"When music connects people" (with composer Nicolas Ruegenberg)
It’s fact that the language of music is the same in all cultures. The fact that musicians-refugees perform on a charity tour together with German symphony orchestras is totally new. How did composer Nicolas Ruegenberg come to this idea? What makes him special in our eyes? And when does he wear a wooden bow tie? You will know from the following interview.
"I have always played a lot of music on different instruments," Nicolas Ruegenberg told us when we met with him for a coffee in Bad Vilbel, Germany. It was as enjoyable as it can be, when a child discovers his interest in music in an early age. Nicolas's aunt decided for him that it’d be great to start from drum, which should have given a “great pleasure” to his family since he played it all day long. A serious musical start marked when Nicolas started to play piano at the age of six. In addition, he learned how to play a church organ. This complex instrument offers interesting possibilities for composing, because an organist can choose from a variety of sound combinations. And so Nicolaus tried 9 years of his first compositions. This was the beginning of the further career and after high school, he worked as a film composer in Wuppertal and Bonn for 1 year. With the diploma, Nicolas moved to Boston, which is a homeland for such prestigious universities as Harvard University, the MIT and also the Berklee College of Music, where Nicolas started his studies. A scholarship allowed him to study in film music and classical composition departments despite the high study fees. However, after a while he decided to work more on classical composition. In the film music, mostly there is an enormous time pressure, while a classical composer usually has more time available. "In addition, the role of music in the concert hall is different from the music in the film, in which it has to subordinate itself. Of course, I find it charming and am a big film fan, however it was obvious for me on which music I want to take a focus on. For classical music, Germany is extremely well positioned in comparison to the world, with more than 80 opera ensembles, almost as many as in the rest of the world. "So Nicolas decided to go back to his home country and to work as a manager at the New Philharmonic Frankfurt. There he edited songs, wrote compositions for organ and orchestra, and participated in various projects. This was a great opportunity to gain valuable practical experience also in the classical area, because the New Philharmonic offers both sides. For Nicolas one important thing is always on the first place: he wants to tell the story with his music. And to cope with this challenge, Nicolas works on the orders for a wide range of customers, for example one of them is the German Federal Armed Forces.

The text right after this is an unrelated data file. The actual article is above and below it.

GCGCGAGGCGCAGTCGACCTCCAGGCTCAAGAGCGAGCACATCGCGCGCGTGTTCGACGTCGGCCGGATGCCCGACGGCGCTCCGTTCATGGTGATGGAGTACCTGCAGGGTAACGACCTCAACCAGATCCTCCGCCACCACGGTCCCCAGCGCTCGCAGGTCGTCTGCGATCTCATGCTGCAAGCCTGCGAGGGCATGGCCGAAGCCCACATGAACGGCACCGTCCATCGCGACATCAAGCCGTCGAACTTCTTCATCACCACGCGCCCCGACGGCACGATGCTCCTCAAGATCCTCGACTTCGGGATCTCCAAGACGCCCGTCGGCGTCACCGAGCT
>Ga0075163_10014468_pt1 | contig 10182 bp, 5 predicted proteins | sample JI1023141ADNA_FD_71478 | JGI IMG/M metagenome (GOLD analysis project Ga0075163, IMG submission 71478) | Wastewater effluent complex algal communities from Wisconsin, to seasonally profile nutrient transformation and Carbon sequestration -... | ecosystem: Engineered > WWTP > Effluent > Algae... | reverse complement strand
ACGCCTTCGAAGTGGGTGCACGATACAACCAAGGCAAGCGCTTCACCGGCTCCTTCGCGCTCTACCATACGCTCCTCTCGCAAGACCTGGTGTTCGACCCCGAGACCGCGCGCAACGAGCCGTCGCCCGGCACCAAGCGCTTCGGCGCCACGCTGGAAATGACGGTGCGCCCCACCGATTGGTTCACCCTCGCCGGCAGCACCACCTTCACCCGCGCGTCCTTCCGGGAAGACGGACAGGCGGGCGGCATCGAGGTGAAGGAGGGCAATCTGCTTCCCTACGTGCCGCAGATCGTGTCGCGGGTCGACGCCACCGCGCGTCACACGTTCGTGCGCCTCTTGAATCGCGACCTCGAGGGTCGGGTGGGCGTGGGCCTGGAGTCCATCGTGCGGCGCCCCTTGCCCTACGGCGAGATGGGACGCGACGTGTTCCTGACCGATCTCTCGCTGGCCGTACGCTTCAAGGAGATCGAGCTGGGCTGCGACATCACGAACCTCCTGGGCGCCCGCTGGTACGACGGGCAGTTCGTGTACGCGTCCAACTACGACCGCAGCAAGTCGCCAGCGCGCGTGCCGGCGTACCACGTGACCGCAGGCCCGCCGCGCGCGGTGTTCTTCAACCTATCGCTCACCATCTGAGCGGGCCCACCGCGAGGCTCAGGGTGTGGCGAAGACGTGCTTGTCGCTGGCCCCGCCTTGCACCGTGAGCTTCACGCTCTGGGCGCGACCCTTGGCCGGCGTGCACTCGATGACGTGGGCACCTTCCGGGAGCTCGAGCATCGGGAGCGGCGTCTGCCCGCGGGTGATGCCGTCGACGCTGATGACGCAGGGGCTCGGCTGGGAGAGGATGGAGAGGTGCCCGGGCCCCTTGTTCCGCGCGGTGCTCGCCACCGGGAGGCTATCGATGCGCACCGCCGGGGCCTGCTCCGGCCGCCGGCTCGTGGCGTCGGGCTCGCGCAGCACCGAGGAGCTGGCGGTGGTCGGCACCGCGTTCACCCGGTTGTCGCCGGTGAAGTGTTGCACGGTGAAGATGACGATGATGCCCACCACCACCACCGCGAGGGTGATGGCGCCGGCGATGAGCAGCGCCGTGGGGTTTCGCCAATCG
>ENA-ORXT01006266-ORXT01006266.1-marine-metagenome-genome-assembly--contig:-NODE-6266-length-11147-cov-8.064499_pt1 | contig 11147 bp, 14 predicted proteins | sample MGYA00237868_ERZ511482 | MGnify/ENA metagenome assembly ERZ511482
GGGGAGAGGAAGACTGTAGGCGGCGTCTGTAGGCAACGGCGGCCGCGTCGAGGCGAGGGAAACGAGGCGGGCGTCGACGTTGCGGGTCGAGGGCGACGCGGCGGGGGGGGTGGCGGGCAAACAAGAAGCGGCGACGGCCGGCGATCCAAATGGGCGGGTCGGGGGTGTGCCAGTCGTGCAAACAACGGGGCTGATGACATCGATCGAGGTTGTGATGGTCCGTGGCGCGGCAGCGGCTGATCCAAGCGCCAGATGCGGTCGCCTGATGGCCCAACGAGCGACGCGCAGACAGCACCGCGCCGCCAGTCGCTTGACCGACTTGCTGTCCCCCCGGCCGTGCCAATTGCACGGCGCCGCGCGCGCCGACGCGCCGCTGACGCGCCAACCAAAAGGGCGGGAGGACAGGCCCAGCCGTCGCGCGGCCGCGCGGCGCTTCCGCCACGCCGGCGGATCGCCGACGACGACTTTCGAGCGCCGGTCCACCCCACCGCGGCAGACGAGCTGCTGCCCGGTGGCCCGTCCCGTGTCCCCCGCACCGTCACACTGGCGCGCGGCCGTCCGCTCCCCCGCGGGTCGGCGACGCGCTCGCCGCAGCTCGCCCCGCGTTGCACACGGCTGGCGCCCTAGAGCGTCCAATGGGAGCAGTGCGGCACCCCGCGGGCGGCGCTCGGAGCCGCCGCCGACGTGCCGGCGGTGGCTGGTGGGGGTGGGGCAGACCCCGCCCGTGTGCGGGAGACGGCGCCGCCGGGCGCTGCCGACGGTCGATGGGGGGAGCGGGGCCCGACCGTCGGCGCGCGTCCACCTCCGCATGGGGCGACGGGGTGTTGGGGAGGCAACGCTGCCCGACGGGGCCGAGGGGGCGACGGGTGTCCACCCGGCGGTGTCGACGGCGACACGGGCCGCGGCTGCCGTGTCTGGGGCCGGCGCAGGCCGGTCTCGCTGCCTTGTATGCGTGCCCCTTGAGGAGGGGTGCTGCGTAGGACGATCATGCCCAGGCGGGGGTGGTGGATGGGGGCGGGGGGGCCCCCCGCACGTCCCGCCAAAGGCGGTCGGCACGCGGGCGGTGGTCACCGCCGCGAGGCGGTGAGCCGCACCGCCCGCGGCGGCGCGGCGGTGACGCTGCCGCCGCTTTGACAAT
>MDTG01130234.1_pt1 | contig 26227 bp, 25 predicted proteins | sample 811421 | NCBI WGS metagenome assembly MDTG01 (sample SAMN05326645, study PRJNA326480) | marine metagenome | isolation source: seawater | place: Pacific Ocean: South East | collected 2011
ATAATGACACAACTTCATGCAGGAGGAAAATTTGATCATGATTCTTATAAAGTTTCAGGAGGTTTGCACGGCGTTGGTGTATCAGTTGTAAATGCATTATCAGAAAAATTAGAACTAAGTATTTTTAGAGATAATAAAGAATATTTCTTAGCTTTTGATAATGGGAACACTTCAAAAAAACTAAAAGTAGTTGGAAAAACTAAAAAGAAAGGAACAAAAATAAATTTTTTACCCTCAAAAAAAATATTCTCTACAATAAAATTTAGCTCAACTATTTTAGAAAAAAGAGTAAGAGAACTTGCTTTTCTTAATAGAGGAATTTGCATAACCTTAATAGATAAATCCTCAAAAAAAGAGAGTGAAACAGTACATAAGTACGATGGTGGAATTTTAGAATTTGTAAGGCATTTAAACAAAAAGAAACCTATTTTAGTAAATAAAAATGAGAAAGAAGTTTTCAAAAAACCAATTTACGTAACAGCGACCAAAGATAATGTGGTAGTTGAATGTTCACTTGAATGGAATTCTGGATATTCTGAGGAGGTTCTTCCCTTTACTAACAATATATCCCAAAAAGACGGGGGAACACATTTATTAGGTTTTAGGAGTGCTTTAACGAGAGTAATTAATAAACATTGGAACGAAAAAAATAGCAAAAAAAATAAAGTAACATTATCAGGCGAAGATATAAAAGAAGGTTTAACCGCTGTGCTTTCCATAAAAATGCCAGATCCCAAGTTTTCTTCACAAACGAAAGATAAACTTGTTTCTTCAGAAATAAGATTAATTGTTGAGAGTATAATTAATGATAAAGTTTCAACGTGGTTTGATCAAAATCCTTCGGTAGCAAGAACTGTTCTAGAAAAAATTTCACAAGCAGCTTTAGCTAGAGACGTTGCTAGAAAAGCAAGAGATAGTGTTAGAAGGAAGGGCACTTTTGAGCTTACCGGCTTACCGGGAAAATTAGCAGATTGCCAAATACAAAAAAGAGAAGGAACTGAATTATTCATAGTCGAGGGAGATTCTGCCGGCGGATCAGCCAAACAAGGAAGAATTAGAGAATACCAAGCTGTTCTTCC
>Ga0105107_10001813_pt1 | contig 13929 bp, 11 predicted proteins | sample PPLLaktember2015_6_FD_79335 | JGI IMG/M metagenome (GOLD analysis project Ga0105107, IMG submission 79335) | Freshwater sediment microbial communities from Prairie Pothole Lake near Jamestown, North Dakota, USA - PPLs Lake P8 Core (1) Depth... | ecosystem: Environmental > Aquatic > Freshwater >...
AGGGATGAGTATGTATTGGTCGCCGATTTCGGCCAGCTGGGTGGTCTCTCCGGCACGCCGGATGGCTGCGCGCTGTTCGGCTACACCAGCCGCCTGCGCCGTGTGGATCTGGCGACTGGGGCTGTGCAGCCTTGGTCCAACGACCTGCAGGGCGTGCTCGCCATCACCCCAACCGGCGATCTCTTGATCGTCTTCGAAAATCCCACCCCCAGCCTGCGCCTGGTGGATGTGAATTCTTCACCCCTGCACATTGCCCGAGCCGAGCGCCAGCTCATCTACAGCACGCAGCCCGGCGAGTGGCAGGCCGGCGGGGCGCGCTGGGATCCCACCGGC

In order to improve his knowledge, he applied to the Hochschule für Musik in Frankfurt, however, at that time he was not offered a compositional course of studies because of reorganization measures. But Nicolas stayed stubborn and was lucky to meet Professor Müller-Hornbach, the head of composition department, and be accepted as a private student, thus ending his education. "I believe that you should always study - so I am glad to have an important mentor Professor Müller-Hornbach."
"Reports about destroyed refugees' homes just shock me", Nicolas says. So I decided to take action myself and contacted fugitives. "Thanks to the love of music, Unisono project gave an opportunity to exchange our love to music in a live show. This music project mixes compositions, sounds and instruments of different cultures in a single piece. Firstly, the artists had to familiarize themselves with each other and to find the most consistent result together - not an easy task. And yet - the premiere with the Berliner Symphoniker turned out to be a complete success, even Consortium of public broadcasters in Germany and Second German Television were interested. It was a great experience for all participants and thanks to the great attention, Unisono was also performed at the Berlin Philharmonic Open Air 2016 with Syrian Expat Philharmonic Orchestra. Nicolas also wrote a special version for school and amateur orchestras. Nicolas was given the opportunity to present his work as a whole symphony for the church day on the famous Gendarmenmarkt (Berlin).
And now we have to ask Nicolas a few more questions.
How do you manage to handle so many projects?